Lithium-Sulfur Batteries: Advantages

This is the first exert from Faraday Insight 8 entitled “Lithium-sulfur batteries: lightweight technology for multiple sectors” published in July 2020 and authored by Stephen Gifford, Chief Economist of the Faraday Institution and Dr James Robinson, Project Leader of the Faraday Institution’s LiSTAR project

Lithium-sulfur technology has the potential to offer cheaper, lighter-weight batteries that also offer safety advantages. After initially finding use in niche markets such as satellites, drones and military vehicles, the technology has the potential to transform aviation in the long-term. Electric aircraft offering short-range flights or vertical take-off and landing (including personalised aviation and flying taxis in cities) are distinct possibilities by 2050. The UK, which is already home to established lithium-sulfur battery manufacturers and to leading academics in the field, has a great opportunity to be the global leader in this ground-breaking technology.


Batteries that extend performance beyond the fundamental limits of lithium-ion (Li-ion) technology are essential for the transition away from fossil fuels. Amongst the most mature of these ‘beyond Li-ion’ technologies are lithium-sulfur (Li-S) batteries. Li-S cells replace the metal rich cathode of Li-ion cells with comparatively cheap and abundant elemental sulfur, a material that also offers the theoretical potential for a five-fold improvement in capacity[1] for the same weight compared with materials widely used in Li-ion cells. By using sulfur, lightweight cells can be produced using more cost-effective materials, while also reducing the environmental and social concerns surrounding the production of nickel and cobalt. A comparison of some of these key metrics can be seen in Figure 1.

In contrast to some other battery types, such as Li-ion and Na-ion batteries, which employ an intercalation mechanism,[2] in which Li-ions are shuttled between electrodes where they are stored, Li-S batteries operate by a ‘conversion mechanism’. In this process, elemental sulfur and lithium react to form a series of lithium-containing sulfur compounds, known as polysulfides, to deliver the energy stored in the cell. This mechanism of operation improves the gravimetric energy density (the energy stored for a given weight[3]) of the device compared to the current generation of batteries by enabling the use of lithium metal, the lightest solid element, at the anode.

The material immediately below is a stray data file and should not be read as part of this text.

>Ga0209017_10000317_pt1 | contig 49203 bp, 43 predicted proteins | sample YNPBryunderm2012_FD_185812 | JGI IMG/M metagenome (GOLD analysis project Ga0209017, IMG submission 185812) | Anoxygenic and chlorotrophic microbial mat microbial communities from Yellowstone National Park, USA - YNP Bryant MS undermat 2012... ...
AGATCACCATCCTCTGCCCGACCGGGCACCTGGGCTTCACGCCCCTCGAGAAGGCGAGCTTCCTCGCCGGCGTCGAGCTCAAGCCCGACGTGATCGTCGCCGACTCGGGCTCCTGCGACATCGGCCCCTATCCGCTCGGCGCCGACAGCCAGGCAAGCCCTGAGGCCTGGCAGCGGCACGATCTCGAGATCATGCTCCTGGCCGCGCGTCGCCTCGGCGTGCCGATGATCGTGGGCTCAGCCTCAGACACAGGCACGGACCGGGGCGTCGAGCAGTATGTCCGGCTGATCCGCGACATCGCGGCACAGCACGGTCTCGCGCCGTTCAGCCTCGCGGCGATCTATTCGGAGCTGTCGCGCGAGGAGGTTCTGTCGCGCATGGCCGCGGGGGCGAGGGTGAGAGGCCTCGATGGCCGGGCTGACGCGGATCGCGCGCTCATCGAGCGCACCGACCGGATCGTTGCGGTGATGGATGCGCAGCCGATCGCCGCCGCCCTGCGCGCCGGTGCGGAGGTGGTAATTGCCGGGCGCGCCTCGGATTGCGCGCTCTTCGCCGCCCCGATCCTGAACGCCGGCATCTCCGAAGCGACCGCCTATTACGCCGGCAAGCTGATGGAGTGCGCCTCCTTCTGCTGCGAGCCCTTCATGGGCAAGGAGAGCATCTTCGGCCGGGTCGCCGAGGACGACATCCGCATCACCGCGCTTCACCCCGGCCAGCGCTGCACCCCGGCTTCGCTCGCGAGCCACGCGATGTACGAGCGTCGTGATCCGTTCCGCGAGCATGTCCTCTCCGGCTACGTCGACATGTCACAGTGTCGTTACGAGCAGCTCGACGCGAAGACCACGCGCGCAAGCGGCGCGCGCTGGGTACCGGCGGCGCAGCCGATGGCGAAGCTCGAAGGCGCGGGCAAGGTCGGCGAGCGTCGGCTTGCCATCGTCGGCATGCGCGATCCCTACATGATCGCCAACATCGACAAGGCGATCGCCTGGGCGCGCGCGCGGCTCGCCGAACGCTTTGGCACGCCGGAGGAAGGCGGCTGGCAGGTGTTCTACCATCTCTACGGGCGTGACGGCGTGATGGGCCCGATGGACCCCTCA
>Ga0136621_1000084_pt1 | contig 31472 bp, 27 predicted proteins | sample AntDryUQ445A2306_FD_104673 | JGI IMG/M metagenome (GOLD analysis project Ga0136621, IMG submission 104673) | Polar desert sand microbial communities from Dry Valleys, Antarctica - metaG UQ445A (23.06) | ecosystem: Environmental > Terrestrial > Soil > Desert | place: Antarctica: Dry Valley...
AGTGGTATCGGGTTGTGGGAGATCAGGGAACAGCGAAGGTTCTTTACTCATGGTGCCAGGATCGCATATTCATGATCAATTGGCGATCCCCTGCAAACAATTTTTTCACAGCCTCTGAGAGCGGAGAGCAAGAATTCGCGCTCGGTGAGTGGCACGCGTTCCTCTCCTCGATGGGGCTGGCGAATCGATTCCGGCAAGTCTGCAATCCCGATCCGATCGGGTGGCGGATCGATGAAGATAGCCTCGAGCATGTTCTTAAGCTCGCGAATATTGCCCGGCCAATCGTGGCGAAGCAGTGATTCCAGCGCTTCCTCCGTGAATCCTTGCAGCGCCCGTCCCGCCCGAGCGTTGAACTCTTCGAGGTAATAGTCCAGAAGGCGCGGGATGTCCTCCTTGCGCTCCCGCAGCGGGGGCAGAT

Historically, the majority of Li-S research has focussed on developing new materials to improve the sulfur cathode. However, in recent years there has been a recognition that developments are needed across the cell to improve the performance of Li-S batteries and offer a viable alternative to the widespread Li-ion cell.

Li-S batteries offer a number of advantages in comparison to current battery technology including (1) an improved gravimetric energy density, (2) a significantly reduced raw materials cost, (3) improved safety characteristics and (4) a reduced environmental burden associated with the cell materials.

1. Higher Energy Density

The most significant advantage that Li-S batteries offer over competitor battery technologies is their substantially higher energy density per unit weight.[4,5,6] Li-S cells have a theoretical energy density of 2,700 Wh kg-1. While this is reduced when deployed in a cell, the technology has been demonstrated at 470 Wh kg-1 in a technologically relevant cell format.[7] Further improvements in the design of materials and cells are expected to increase this to in excess of 500 Wh kg-1 by early 2021. Figure 2 compares the energy density of Li-S batteries to alternative battery technologies. By moving beyond the limits of Li-ion batteries, Li-S cells will expand the range of applications in which electrification is currently possible, including into aviation and large vehicles.

2. Cost & Material Availability